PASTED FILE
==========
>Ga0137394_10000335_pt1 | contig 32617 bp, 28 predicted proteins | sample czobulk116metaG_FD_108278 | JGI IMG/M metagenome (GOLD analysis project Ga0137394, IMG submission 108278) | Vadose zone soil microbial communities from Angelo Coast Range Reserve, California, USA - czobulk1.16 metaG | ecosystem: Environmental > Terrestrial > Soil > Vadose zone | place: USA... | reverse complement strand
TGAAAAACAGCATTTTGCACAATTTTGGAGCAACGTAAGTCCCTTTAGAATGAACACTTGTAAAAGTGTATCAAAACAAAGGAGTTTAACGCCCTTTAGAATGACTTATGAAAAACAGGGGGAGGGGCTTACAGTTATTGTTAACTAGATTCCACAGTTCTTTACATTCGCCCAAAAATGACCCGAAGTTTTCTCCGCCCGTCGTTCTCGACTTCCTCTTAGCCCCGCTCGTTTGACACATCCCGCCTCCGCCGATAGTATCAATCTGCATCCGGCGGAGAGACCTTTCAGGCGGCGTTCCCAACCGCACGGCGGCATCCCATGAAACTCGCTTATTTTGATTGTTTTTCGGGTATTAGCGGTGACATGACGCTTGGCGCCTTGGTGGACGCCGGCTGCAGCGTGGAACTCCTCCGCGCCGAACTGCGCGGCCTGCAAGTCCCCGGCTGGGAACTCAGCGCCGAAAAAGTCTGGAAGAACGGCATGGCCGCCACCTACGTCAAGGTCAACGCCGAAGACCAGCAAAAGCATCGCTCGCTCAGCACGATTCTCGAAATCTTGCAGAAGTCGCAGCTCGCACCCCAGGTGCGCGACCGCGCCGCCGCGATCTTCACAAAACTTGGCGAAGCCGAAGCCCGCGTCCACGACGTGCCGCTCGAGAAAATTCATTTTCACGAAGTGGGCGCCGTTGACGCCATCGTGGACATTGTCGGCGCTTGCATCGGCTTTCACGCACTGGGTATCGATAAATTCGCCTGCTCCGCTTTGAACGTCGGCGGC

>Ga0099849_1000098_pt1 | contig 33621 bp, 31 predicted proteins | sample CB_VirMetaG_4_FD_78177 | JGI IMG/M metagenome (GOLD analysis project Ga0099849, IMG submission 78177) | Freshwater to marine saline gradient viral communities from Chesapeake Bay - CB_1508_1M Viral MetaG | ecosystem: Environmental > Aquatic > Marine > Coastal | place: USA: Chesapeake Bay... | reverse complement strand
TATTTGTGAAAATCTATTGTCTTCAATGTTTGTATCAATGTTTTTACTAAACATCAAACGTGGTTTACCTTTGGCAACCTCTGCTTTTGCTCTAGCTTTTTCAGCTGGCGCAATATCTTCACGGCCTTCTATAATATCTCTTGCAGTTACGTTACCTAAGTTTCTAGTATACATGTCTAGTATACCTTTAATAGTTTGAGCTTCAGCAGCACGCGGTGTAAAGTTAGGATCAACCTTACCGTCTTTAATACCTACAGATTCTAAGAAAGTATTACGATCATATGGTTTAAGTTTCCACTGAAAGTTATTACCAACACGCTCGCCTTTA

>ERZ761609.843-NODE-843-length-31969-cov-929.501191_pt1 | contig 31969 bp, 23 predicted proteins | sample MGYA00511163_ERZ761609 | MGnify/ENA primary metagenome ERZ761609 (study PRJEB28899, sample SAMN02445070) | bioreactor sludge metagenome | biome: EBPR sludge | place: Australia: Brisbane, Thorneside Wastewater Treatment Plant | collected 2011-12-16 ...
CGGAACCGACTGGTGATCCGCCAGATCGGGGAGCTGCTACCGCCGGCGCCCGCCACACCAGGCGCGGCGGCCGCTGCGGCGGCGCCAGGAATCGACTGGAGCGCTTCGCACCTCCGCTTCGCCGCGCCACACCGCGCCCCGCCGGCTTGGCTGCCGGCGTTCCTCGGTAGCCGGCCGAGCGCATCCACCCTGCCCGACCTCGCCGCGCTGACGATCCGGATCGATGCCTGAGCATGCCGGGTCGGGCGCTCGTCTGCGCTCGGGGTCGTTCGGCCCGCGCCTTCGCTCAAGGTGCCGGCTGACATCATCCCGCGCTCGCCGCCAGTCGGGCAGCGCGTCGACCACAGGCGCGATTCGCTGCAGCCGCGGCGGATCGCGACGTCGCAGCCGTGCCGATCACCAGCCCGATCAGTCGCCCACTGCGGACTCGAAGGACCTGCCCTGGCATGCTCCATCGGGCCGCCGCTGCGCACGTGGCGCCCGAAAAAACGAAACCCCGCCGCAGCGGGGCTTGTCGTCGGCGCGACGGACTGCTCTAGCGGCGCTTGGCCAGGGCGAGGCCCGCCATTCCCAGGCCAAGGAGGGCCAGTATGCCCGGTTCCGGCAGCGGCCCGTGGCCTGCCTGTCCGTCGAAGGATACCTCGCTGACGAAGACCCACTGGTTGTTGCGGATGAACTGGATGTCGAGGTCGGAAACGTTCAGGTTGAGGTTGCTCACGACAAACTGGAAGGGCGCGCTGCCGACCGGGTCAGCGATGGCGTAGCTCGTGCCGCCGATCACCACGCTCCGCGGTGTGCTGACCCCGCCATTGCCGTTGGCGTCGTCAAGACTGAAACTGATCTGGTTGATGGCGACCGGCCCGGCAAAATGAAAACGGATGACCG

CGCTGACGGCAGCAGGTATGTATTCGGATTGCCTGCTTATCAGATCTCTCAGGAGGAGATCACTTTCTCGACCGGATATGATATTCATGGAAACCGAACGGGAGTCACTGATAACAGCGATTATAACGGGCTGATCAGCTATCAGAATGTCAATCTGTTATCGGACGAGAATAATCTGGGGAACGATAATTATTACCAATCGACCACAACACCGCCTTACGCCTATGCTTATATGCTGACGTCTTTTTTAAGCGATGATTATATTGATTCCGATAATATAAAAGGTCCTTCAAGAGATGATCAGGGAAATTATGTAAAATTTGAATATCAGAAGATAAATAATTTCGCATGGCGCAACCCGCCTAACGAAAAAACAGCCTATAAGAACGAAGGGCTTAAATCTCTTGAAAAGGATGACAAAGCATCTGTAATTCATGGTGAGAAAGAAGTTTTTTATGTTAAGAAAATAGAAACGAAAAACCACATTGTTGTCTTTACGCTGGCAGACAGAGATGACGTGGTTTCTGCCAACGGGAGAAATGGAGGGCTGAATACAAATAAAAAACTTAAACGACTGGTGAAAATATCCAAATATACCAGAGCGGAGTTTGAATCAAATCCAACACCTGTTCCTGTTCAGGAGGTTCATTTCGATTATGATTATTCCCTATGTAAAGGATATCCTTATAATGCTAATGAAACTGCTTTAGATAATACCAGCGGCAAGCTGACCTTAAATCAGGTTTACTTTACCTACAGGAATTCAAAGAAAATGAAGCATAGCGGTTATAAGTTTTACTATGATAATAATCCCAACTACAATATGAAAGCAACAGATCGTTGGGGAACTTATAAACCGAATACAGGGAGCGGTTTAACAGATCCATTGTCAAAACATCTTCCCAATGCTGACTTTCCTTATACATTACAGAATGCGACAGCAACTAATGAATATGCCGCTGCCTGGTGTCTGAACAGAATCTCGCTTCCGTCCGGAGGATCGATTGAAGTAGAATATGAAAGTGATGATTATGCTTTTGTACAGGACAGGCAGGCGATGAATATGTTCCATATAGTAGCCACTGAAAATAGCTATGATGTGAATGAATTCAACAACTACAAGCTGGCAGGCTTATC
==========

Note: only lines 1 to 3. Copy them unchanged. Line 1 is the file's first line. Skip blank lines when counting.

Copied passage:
>Ga0137394_10000335_pt1 | contig 32617 bp, 28 predicted proteins | sample czobulk116metaG_FD_108278 | JGI IMG/M metagenome (GOLD analysis project Ga0137394, IMG submission 108278) | Vadose zone soil microbial communities from Angelo Coast Range Reserve, California, USA - czobulk1.16 metaG | ecosystem: Environmental > Terrestrial > Soil > Vadose zone | place: USA... | reverse complement strand
TGAAAAACAGCATTTTGCACAATTTTGGAGCAACGTAAGTCCCTTTAGAATGAACACTTGTAAAAGTGTATCAAAACAAAGGAGTTTAACGCCCTTTAGAATGACTTATGAAAAACAGGGGGAGGGGCTTACAGTTATTGTTAACTAGATTCCACAGTTCTTTACATTCGCCCAAAAATGACCCGAAGTTTTCTCCGCCCGTCGTTCTCGACTTCCTCTTAGCCCCGCTCGTTTGACACATCCCGCCTCCGCCGATAGTATCAATCTGCATCCGGCGGAGAGACCTTTCAGGCGGCGTTCCCAACCGCACGGCGGCATCCCATGAAACTCGCTTATTTTGATTGTTTTTCGGGTATTAGCGGTGACATGACGCTTGGCGCCTTGGTGGACGCCGGCTGCAGCGTGGAACTCCTCCGCGCCGAACTGCGCGGCCTGCAAGTCCCCGGCTGGGAACTCAGCGCCGAAAAAGTCTGGAAGAACGGCATGGCCGCCACCTACGTCAAGGTCAACGCCGAAGACCAGCAAAAGCATCGCTCGCTCAGCACGATTCTCGAAATCTTGCAGAAGTCGCAGCTCGCACCCCAGGTGCGCGACCGCGCCGCCGCGATCTTCACAAAACTTGGCGAAGCCGAAGCCCGCGTCCACGACGTGCCGCTCGAGAAAATTCATTTTCACGAAGTGGGCGCCGTTGACGCCATCGTGGACATTGTCGGCGCTTGCATCGGCTTTCACGCACTGGGTATCGATAAATTCGCCTGCTCCGCTTTGAACGTCGGCGGC

>Ga0099849_1000098_pt1 | contig 33621 bp, 31 predicted proteins | sample CB_VirMetaG_4_FD_78177 | JGI IMG/M metagenome (GOLD analysis project Ga0099849, IMG submission 78177) | Freshwater to marine saline gradient viral communities from Chesapeake Bay - CB_1508_1M Viral MetaG | ecosystem: Environmental > Aquatic > Marine > Coastal | place: USA: Chesapeake Bay... | reverse complement strand